All entrepreneurs have a passionate desire to do things better and to improve their products or service. They are constantly looking for ways to improve. They're creative, innovative and resourceful.

To Be Continued ....

Monday, July 25, 2011

Tips To Reduce Stress

1. Contribute to a good cause.

2. Drink plenty of water. Minimum of 8 glasses per day.

3. Read good books to divert mind.

4. Quit smoking and alcohol consumption.

5. Make a 'To do list' and a time table for each day well in advance.

6. Share your feelings with friends and loved ones.

7. Forgive others. Don't remain angry for long .Be frank and open-minded.

8. Concentrate on hobbies.

9. Take breaks in between work. Don't work too long .

10. Get enough rest. Sleep at least 7 hrs a day.

Friday, July 22, 2011


Having lived a reasonably contented life, I was musing over what a person should strive for to achieve happiness. I drew up a list of a few essentials which I put forward for the readers' appraisal.

1. First and foremost is GOOD HEALTH. If you do not enjoy good health you can never be happy. Any ailment, however trivial, will deduct from your happiness.  

2. Second, A HEALTHY BANK BALANCE. It need not run into crores but should be enough to provide for creature comforts and something to spare for recreation, like eating out, going to the pictures, travelling or going on holidays on the hills or by the sea. Shortage of money can be only demoralizing. Living on credit or borrowing is demeaning and lowers one in one's own eyes.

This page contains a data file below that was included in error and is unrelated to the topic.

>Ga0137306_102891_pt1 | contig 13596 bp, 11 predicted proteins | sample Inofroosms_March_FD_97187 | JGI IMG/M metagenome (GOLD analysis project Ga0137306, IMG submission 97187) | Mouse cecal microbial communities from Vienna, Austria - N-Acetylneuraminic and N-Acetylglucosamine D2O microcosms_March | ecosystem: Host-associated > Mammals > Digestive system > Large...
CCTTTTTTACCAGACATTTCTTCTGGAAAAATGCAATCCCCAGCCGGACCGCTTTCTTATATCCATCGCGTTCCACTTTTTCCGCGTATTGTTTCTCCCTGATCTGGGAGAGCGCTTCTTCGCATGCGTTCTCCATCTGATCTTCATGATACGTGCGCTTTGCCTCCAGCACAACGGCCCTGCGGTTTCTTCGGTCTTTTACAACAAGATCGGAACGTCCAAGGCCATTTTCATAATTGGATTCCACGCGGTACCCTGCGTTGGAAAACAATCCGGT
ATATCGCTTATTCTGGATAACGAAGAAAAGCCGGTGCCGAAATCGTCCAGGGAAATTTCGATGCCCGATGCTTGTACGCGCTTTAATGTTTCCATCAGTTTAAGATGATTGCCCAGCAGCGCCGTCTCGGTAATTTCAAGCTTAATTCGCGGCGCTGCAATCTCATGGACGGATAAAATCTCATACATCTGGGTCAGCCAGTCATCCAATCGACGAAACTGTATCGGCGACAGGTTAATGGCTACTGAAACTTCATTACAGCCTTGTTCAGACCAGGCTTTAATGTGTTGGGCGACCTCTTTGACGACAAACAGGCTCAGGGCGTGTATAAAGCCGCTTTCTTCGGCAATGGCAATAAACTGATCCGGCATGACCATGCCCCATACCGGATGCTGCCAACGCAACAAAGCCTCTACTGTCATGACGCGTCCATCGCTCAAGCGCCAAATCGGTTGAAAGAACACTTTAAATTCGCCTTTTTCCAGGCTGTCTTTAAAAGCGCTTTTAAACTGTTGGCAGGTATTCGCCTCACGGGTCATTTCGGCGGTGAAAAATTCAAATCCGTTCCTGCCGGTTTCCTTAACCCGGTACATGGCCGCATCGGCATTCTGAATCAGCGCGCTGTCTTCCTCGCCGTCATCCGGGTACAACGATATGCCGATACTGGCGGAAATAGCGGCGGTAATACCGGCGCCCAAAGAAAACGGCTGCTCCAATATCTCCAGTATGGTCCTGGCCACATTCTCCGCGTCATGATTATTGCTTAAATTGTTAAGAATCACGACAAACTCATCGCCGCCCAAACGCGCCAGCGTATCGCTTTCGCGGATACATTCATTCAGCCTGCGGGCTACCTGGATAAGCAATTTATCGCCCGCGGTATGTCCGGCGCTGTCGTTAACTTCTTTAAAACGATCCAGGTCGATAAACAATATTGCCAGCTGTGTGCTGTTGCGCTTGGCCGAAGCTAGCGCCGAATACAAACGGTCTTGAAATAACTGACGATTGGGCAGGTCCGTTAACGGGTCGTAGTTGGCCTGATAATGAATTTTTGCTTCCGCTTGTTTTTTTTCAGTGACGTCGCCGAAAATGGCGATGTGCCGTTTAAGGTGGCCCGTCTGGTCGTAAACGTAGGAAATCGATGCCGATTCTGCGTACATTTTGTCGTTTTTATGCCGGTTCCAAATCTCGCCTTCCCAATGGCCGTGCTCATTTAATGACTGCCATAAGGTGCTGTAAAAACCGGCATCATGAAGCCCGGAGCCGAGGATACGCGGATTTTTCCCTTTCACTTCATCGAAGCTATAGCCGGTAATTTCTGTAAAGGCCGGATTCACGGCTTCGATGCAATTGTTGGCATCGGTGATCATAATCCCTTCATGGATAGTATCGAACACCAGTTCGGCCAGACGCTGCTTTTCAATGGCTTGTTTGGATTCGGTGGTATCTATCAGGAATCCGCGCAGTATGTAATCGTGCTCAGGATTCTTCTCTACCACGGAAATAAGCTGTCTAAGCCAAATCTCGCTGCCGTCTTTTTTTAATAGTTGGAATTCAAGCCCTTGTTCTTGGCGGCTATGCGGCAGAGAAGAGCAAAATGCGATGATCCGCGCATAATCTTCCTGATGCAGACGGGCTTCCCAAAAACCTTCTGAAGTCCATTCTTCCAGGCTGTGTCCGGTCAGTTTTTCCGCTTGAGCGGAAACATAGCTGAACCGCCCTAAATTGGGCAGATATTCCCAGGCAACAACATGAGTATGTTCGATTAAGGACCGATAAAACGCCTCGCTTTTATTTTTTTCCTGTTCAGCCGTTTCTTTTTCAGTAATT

3. Third, A HOME OF YOUR OWN. Rented premises can never give you the snug feeling of a nest which is yours for keeps that a home provides: if it has a garden space, all the better. Plant your own trees and flowers, see them grow and blossom, cultivate a sense of kinship with them.  

4. Fourth, AN UNDERSTANDING COMPANION, be it your spouse or a friend. If there are too many misunderstandings, they will rob you of your peace of mind. It is better to be divorced than to bicker all the time.  

5. Fifth, LACK OF ENVY towards those who have done better than you in life; risen higher, made more money, or earned more fame. Envy can be very corroding; avoid comparing yourself with others.  

6. Sixth, DO NOT ALLOW OTHER PEOPLE to descend on you for gup-shup. By the time you get rid of them, you will feel exhausted and poisoned by their gossip-mongering.
7. Seventh, CULTIVATE SOME HOBBIES which can bring you a sense of fulfilment, such as gardening, reading, writing, painting, playing or listening to music. Going to clubs or parties to get free drinks or to meet celebrities is criminal waste of time.  

8. Eighth, every morning and evening, devote 15 minutes to INTROSPECTION. In the morning, 10 minutes should be spent on stilling the mind and then five in listing things you have to do that day. In the evening, five minutes to still the mind again, and ten to go over what you had undertaken to do. 

Wednesday, July 20, 2011

How to say you’re sorry after a fight with a loved one !!